In early June 2010 an 8 week pre-production period started for a 4 week shoot through August 2010. INBRED had a successful 26 day shoot and then the long post production stage went into progress. INBRED has over 170 shots that require some sort of digital visual effects. This process was undertaken by Alex Chandon and a select crew of talented artists and took 6 months to complete.
INBRED premiered at the prestigious FRIGHTFEST FILM FESTIVAL in London, UK in August 2011 to rave reviews and then played at a select few European festivals in late 2011, which also generated great positive feedback, which resulted in Darclight Films becoming the sales agent for INBRED at the very end of 2011.
So we all hope that 2012 is indeed the year of the INBRED!
That’s looking like a distinct possibility! Inbred finally has a UK DVD/Blu-Ray release date of October 15th, a UK theatrical release on September 21st, and best of all, a US release confirmed for this year. Many fans on various boards are so excited they’re buying a copy, sight unseen (hell, since I have a region-free player, I’d do the same thing if I wasn’t on such a low budget). When a movie is compared favorably to Peter Jackson’s Dead Alive by multiple critics and reviewers, I start to pay attention really fucking fast. Did I mention Alex Chandon is also a genre fan also grew up in the 80s horror boom?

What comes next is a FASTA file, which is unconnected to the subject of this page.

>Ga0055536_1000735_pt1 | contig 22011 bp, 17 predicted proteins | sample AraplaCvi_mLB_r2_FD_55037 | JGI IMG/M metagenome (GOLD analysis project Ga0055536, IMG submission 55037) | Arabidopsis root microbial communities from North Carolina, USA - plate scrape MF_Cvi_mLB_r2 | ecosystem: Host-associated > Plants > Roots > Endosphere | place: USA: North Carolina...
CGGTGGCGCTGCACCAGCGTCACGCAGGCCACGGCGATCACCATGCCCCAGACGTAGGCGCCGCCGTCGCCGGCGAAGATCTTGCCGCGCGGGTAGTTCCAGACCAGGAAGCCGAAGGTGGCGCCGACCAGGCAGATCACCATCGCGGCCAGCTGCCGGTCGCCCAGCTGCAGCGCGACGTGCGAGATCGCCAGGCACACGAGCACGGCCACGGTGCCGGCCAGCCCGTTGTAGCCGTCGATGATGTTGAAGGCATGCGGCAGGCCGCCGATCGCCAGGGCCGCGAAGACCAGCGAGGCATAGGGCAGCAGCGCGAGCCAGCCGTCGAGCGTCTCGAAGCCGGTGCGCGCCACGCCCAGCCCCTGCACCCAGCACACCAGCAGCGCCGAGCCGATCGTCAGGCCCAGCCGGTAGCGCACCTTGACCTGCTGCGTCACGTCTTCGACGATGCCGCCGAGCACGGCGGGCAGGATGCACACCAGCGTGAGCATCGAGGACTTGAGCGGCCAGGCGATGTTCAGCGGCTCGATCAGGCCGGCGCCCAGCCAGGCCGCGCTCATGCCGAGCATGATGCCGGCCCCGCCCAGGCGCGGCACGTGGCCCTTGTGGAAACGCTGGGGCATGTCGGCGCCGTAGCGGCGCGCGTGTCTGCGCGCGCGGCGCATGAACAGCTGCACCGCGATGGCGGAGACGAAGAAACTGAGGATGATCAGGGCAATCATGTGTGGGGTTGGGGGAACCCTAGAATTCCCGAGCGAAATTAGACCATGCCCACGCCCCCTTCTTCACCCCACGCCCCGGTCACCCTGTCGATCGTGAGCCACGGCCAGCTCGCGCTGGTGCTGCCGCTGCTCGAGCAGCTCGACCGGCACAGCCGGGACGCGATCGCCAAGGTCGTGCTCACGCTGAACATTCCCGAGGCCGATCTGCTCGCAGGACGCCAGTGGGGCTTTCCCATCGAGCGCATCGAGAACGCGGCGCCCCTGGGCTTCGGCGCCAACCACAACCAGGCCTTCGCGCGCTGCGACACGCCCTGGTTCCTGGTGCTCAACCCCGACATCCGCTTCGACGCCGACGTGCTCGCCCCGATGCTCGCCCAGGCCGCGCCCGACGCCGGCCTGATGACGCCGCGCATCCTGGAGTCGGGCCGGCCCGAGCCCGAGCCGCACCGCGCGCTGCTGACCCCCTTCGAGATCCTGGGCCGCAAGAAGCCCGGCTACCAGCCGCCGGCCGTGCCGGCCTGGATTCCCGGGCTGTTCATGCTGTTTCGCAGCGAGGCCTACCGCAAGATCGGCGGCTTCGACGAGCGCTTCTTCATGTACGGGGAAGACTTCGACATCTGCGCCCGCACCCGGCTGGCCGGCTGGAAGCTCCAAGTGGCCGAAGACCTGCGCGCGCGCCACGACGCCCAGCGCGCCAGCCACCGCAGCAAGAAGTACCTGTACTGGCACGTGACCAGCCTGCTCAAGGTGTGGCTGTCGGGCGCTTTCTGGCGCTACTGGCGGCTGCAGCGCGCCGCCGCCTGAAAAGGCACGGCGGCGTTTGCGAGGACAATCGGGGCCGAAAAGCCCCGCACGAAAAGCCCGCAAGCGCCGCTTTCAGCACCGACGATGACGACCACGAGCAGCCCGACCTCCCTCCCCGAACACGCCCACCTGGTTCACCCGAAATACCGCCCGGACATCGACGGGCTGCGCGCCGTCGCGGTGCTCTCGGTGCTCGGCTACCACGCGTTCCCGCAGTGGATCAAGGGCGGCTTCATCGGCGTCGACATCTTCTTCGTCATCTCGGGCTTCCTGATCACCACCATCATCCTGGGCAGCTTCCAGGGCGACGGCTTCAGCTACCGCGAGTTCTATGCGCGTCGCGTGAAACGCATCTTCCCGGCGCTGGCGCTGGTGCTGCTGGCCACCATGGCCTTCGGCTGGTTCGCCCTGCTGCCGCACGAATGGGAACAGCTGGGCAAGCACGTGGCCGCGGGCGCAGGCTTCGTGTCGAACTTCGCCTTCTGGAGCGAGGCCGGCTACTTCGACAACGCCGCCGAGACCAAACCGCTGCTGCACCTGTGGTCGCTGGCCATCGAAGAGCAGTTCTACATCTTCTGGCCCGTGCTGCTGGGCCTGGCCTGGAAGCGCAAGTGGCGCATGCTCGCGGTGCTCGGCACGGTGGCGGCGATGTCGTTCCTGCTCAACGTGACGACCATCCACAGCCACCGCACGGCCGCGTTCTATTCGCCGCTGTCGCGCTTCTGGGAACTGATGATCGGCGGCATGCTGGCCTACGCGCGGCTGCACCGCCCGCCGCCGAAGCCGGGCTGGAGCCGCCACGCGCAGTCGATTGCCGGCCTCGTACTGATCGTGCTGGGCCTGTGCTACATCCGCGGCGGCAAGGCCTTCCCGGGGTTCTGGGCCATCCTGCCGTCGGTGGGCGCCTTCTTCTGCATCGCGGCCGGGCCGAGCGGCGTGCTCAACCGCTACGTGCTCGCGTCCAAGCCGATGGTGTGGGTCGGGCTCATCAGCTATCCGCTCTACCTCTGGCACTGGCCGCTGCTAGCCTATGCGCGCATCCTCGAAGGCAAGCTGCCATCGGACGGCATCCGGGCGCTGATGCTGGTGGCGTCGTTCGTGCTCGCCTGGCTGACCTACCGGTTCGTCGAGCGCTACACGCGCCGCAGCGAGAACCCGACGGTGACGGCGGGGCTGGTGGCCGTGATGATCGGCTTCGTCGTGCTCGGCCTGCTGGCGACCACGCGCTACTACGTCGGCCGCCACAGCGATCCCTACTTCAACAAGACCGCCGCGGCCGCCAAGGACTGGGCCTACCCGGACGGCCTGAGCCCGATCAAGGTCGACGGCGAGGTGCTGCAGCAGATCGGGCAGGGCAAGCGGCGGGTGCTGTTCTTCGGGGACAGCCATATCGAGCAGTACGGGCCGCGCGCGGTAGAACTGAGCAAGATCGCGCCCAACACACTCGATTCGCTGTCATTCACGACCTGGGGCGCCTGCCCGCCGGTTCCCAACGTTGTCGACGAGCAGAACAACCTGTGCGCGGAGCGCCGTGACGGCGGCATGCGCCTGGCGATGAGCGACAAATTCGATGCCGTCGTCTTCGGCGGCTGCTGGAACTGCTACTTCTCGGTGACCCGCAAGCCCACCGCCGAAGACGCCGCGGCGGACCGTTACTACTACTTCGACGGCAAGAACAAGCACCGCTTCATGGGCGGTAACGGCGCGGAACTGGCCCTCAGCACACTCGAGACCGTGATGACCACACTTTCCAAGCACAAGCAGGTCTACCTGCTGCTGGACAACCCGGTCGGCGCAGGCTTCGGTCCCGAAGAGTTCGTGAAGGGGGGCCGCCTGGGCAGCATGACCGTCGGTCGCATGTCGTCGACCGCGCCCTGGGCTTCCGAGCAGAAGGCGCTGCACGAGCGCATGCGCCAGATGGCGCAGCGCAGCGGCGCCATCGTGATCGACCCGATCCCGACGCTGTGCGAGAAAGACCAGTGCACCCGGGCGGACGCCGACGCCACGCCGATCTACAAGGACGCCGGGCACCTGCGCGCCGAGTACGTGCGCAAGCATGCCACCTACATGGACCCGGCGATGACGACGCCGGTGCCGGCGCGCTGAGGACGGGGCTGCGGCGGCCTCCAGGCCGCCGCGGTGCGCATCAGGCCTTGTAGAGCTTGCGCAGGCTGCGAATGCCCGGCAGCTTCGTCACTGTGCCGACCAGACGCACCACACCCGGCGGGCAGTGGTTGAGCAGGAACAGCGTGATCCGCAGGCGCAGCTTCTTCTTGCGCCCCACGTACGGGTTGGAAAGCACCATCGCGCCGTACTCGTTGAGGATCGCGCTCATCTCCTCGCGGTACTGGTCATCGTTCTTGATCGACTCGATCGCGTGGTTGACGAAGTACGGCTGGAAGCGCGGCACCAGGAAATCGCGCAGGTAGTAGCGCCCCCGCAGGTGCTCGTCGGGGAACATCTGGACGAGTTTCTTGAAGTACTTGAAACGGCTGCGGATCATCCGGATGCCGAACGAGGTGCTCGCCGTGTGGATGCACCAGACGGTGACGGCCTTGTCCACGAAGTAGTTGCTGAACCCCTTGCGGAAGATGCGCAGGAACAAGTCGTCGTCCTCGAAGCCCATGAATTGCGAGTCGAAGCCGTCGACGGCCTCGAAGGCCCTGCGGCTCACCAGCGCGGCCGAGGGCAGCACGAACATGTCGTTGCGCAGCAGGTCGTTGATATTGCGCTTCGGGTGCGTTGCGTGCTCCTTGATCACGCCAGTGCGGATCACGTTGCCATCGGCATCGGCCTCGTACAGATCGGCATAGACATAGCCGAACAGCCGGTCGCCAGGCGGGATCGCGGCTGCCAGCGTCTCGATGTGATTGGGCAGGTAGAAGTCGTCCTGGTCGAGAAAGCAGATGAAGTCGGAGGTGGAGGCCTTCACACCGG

Wait. What’s that? You’d like to see ‘The Inbred Song’, AKA ‘EE BY GUM’, as (apparently) performed in the actual movie? Well, okay! It’s worth it for the lyrics alone.
Say, that banjo player looks a little familiar, did he happen to have a memorable moment in most of the trailers?
*Oh, and they’re right, it IS harder to hold my breath for thirty seconds than I assumed (it’s either the subject matter, me being more out of shape than I thought, or a combination of the two).
- Official UK Quad Poster for Inbred Leaves in Pieces (dreadcentral.com)
- New Theatrical Trailer for Grave Encounters 2 (Electric Boogaloo) (horrorboom.com)
- First Films Announced for Telluride Horror Show (dreadcentral.com)
- Guillermo del Toro Presents Spooky-Ass First Trailer for “Mama” (2013) (horrorboom.com)
- Excision (2012) – This Is One Seriously Twisted Red Band Trailer! (horrorboom.com)